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At the urs of Hussain

Celebrating Shah Hussain’s contributions to the cultural ethos of Punjab

At the urs of Hussain
Mela Chiraghaan. — Photo by Rahat Dar

Actually the month of March should be dedicated to Shah Hussain as he is the leading poet of the Punjabi language and set its poetical canons after the initial outpourings by Baba Fareed and Nanak. He also represented a rebellious spirit which many feel has been pushed to the side in the history and traditions of Punjab as constructed in retrospect.

Like some other artistes and men of letters in history he has assumed a legendary status. And a very big festival, Mela Chiraghaan to celebrate his urs at the height of spring is held in the city of Lahore where thousands of people turn up to pay homage to his contribution to the cultural and intellectual ethos of this area.

Today, this mela is not the most important cultural event in the calendar of the city or the province as it used to be for the reason that people living in the cities have moved away from their roots, and have more contemporary means of connecting with their past and culture. In the age of the internet, other accessories or softwares available to them, they can access it in a reworked or an updated version.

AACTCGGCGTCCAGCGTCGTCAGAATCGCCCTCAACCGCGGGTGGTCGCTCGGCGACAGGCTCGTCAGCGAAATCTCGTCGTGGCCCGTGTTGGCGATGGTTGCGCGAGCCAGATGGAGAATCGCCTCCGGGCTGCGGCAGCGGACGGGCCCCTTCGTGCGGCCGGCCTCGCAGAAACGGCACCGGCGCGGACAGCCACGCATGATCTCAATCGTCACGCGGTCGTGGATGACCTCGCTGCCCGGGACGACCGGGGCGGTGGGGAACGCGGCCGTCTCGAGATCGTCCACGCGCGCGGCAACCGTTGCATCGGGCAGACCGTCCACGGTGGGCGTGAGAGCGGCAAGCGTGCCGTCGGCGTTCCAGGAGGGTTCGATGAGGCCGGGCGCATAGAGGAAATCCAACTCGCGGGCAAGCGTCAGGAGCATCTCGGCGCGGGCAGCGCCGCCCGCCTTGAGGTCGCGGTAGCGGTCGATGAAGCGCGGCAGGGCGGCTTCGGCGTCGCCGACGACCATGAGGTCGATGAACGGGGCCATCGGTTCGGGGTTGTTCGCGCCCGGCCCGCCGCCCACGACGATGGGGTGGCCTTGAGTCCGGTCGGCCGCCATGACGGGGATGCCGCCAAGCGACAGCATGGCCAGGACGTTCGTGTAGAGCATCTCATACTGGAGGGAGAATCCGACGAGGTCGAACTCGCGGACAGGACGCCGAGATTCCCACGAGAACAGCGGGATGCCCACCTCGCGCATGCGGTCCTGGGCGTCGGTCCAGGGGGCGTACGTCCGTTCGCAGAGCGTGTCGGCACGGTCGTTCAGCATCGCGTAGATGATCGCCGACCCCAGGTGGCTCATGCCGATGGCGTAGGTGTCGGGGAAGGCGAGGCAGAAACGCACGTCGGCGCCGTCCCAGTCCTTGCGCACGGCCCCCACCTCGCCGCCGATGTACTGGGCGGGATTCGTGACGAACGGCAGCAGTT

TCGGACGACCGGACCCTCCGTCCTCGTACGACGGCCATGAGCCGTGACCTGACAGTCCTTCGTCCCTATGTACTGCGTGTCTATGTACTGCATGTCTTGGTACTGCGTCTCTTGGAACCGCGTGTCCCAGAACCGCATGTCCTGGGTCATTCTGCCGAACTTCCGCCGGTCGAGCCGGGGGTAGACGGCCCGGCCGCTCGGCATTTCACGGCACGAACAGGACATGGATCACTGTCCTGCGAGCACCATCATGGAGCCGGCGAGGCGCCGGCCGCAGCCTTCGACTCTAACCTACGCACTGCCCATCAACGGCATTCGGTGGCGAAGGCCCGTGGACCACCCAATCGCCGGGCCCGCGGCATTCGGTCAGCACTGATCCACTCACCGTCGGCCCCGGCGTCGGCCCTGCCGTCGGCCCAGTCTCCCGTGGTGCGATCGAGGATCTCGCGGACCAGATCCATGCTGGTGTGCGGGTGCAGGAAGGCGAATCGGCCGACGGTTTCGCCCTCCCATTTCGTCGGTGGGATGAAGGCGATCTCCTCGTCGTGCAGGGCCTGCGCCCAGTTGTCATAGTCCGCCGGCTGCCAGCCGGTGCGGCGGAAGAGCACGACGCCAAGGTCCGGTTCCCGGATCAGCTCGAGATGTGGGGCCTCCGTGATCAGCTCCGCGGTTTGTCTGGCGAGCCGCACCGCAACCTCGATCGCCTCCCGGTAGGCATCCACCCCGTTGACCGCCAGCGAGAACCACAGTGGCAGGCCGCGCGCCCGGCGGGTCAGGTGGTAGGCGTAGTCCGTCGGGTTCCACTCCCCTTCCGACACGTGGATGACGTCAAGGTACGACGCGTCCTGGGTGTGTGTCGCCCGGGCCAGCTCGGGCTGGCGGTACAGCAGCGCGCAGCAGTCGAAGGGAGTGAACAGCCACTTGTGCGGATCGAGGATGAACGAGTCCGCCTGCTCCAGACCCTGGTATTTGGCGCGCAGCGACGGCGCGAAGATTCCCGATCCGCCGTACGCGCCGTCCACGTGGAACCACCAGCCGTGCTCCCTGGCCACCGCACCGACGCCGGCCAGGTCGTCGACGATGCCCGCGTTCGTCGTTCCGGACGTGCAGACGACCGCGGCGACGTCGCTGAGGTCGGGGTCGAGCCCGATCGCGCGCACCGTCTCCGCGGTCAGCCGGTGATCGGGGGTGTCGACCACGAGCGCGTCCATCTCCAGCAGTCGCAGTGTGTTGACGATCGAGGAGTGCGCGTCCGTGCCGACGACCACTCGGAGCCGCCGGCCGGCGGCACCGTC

To many a purist, exposed and then nurtured in the way things were about half a century ago, this contemporising appears to be a betrayal of the traditional values. It is true that the mela is not as big as it used to be; for one, the space has sunk considerably as the city has totally engulfed the locality slightly away from the congested urban dwellings, and as people from all over visit the mela in droves (also considered occasions for business activity as huge marketplaces are set up) all melas or urs have a distinct rural feel about them even if held in the cities. Many urbanites are put off by this rural feel as they think that they have struggled to shift away and the fact that they are now residing in a city implies that they have moved up the social ladder. They don’t want to revisit their ‘rustic origins’ or don’t even want to be reminded of it by a visit to a fair where they may be forced to recall their past.